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Relevant cash flows Working capital treatment Unequal project lives Abandonment value Inflation

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  1. CHAPTER 11 Project Cash Flow Analysis • Relevant cash flows • Working capital treatment • Unequal project lives • Abandonment value • Inflation

  2. CAPITAL BUDGETING: Principles of Cash Flow Estimation • Five principles: • 1. The most important step in analyzing a capital budgeting project is estimating the incrementalafter tax cash flows the project will produce.

  3. 2. NET OPERATING CASH FLOWS CONSIST OF : • SALES REVENUES MINUS CASH OPERATING COSTS, REDUCED BY TAXES, PLUS A DEPRECIATION CASH FLOW EQUAL TO THE AMOUNT OF DEPRECIATION TAKEN DURING THE PERIOD MULTIPLIED BY THE TAX RATE.

  4. I.e. CFt = (Rt - Ct - Dt)(1-T) + Dt, or • CFt = (Rt - Ct)(1-T) + TDt • n.b. the higher the tax rate T, the greater the benefits from depreciation. • In most situation, net operating cash flows are estimated by constructing cash flow statements.

  5. 3. In determining incremental cash flows, opportunity costs (the cash flow foregone by using an asset) must be included, but sunk costs (cash outlays that have been made and that cannot be recouped) are not included. Any externalities (effects of a project on other parts of the firm) should also be included in the analysis.

  6. 4. Capital projects often require an additional investment in net operating working capital (NOWC). An increase in NOWC must be included in the year zero initial cash outlay (or year in which it occurs), and then shown as a cash inflow in the final year of the project (or year in which it occurs).

  7. Net Operating Working Capital • All current assets that do not pay interest - all current liabilities that do not charge interest

  8. Current assets Cash & equiv. S.t. investments Accts Recvbl. Inventories Current liabilities Accts Payable Notes Payable Accruals Net working capital/NOWC

  9. 5. Salvage value St • StN = St - T(St - Bt) • If St = Bt; firm has depreciated the asset just the correct amount. • If St > Bt; firm has depreciated the asset to a Book Value less than the salvage value. Firm has taken excess depreciation and avoided taxes. Firm must declare this excess as income and pay taxes on it. Known as recapture of depreciation. • If St <Bt; firm has paid too much taxes (I.e. has taken too little depreciation) and should get a tax refund.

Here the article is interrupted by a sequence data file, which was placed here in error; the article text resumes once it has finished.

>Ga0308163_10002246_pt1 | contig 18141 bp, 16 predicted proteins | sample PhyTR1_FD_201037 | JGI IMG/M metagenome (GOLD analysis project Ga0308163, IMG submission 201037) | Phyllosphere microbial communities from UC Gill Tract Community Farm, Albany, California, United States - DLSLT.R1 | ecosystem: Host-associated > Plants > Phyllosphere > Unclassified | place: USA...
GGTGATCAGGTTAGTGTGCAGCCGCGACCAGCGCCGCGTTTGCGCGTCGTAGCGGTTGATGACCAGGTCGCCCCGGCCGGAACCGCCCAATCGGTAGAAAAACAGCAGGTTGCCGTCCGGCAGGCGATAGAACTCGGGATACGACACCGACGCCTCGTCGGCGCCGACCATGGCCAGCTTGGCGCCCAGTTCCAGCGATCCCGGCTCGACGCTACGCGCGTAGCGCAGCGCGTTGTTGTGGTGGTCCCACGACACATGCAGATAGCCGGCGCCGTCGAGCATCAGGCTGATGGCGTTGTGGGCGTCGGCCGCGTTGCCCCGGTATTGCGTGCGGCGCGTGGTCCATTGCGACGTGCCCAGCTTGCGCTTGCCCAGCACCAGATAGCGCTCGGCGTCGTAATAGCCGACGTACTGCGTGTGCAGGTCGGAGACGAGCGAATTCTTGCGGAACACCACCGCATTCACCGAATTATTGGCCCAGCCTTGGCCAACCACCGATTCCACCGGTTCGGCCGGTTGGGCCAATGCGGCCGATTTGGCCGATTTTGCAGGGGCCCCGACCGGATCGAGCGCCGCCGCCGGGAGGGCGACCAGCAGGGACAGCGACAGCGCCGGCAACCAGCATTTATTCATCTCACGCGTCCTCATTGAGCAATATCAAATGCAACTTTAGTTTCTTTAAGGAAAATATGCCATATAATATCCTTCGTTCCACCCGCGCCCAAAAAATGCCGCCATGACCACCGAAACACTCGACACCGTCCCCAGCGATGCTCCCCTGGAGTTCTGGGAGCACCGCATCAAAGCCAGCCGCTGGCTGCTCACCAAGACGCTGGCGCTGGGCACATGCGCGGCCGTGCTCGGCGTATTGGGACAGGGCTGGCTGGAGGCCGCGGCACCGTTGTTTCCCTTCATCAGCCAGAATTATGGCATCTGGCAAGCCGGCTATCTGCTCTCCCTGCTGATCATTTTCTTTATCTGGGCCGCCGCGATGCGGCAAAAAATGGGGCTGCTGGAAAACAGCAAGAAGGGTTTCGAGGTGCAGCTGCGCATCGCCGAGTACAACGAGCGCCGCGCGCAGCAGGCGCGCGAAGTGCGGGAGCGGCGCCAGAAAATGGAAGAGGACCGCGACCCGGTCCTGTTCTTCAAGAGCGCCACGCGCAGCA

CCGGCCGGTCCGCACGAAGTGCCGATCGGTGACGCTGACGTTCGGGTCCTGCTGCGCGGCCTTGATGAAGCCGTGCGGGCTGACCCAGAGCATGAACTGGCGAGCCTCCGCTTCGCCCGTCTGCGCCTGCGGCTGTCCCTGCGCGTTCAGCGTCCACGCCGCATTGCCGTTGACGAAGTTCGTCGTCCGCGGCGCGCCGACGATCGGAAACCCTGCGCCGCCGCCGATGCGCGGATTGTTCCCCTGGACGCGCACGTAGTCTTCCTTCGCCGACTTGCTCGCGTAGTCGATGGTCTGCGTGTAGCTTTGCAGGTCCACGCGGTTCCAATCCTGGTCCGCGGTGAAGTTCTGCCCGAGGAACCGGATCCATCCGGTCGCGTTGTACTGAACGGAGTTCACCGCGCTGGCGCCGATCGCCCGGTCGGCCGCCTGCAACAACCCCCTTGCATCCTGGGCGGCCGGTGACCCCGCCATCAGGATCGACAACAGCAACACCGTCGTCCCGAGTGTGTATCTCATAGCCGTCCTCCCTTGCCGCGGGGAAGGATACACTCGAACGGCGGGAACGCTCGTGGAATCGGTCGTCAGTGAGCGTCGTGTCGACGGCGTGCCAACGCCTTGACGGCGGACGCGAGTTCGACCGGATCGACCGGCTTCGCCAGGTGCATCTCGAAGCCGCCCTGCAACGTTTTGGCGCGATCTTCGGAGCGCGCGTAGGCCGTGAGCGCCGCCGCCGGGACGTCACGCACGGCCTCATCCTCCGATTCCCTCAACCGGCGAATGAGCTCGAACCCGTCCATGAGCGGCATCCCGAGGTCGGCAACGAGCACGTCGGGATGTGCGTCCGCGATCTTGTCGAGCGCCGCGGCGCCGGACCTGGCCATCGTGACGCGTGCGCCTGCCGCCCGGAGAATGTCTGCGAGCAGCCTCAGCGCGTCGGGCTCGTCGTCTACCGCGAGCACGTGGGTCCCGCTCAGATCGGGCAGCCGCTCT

10. Indian River Citrus Case

  11. Indian River Citrus Case

  12. Depreciation Basics Basis = Cost + Shipping + Installation $570,000

  13. Annual Depreciation Expense (000s) Year 1 2 3 4 % 0.33 0.45 0.15 0.07 x Basis = Depr. $188.1 $256.5 $ 85.5 $ 39.9 $570 $570K

  14. What if you terminate a project before the asset is fully depreciated? Cash flow from sale = Sale proceeds - taxes paid. Taxes are based on difference between sales price and tax basis, where: Basis = Original basis - Accum. deprec.

  15. Example: If Sold After 3 Years (000s) • Original basis = $570. • After 3 years = $39.9 remaining. • Sales price = $50. • Tax on sale = 0.4($50-$39.9) = $4.0 • Cash flow = $50-$4.0=$46.

  16. Should CFs include interest expense? Dividends? • NO. The costs of capital are already incorporated in the analysis since we use them in discounting. • If we included them as cash flows, we would be double counting capital costs.

  17. Suppose $100,000 had been spent last year to improve the production line site. Should this cost be included in the analysis? • NO. This is a sunk cost. Focus on incremental investment and operating cash flows.

  18. Suppose the plant space could be leased out for $25,000 a year. Would this affect the analysis? • Yes. Accepting the project means we will not receive the $25,000. This is an opportunity cost and it should be charged to the project. • A.T. opportunity cost = $25,000 (1 - T) = $15,000 annual cost.

  19. CANNIBALIZATION

  20. If this were a replacement rather than a new project, would the analysis change? Yes. The key word is INCREMENTAL!

  21. Incremental Revenues. • Incremental Costs. • The relevant depreciation would be the INCREMENTAL change with the new equipment. • Also, Salvage Value Changes: • Old machine sale • New machine sale • Not having old machine at time T.

  22. Notation • Let Xij stand for any of the relevant variables (Rev., Costs, Dep., etc.) • i is the first subscript • =0 for old • =1 for new • j is the second subscript, representing time, …0, 1, 2,….t

  23. Replacement Project • For every time, t, CFt = • [(R1t - R0t) - (C1t - C0t) - (D1t - D0t)]*(1-T) + (D1t - D0t) + Salvage terms • or • [(R1t - R0t) - (C1t - C0t)(1-T)] +(D1t - D0t)]*T + salvage terms • Note the incremental nature of the cash flows.

  24. Replacement project • OR: • CFt = (Rt -  Ct-  Dt)(1-T) +  Dt + Salvage value terms; • OR: • CFt = ( Rt -  Ct)(1-T) + T  Dt + salvage value terms

  25. SALVAGE TERMS • Old machine sale (at time 0): • S00 -T(S00 - B00) • New machine salvage value: • S1t - T(S1t - B1t) • Not having old machine value at time N: • -[S0N - T(S0N-B0N)]

  26. What is the role of the financial staff in the cash flow estimation process? • Coordination with other departments • Maintaining consistency of assumptions • Elimination of biases in the forecasts

  27. What is cash flow estimation bias? • CF’s are estimated for many future periods. • If company has many projects and errors are random and unbiased, errors will cancel out (aggregate NPV estimate will be OK). • Studies show that forecasts often are biased (overly optimistic revenues, underestimated costs).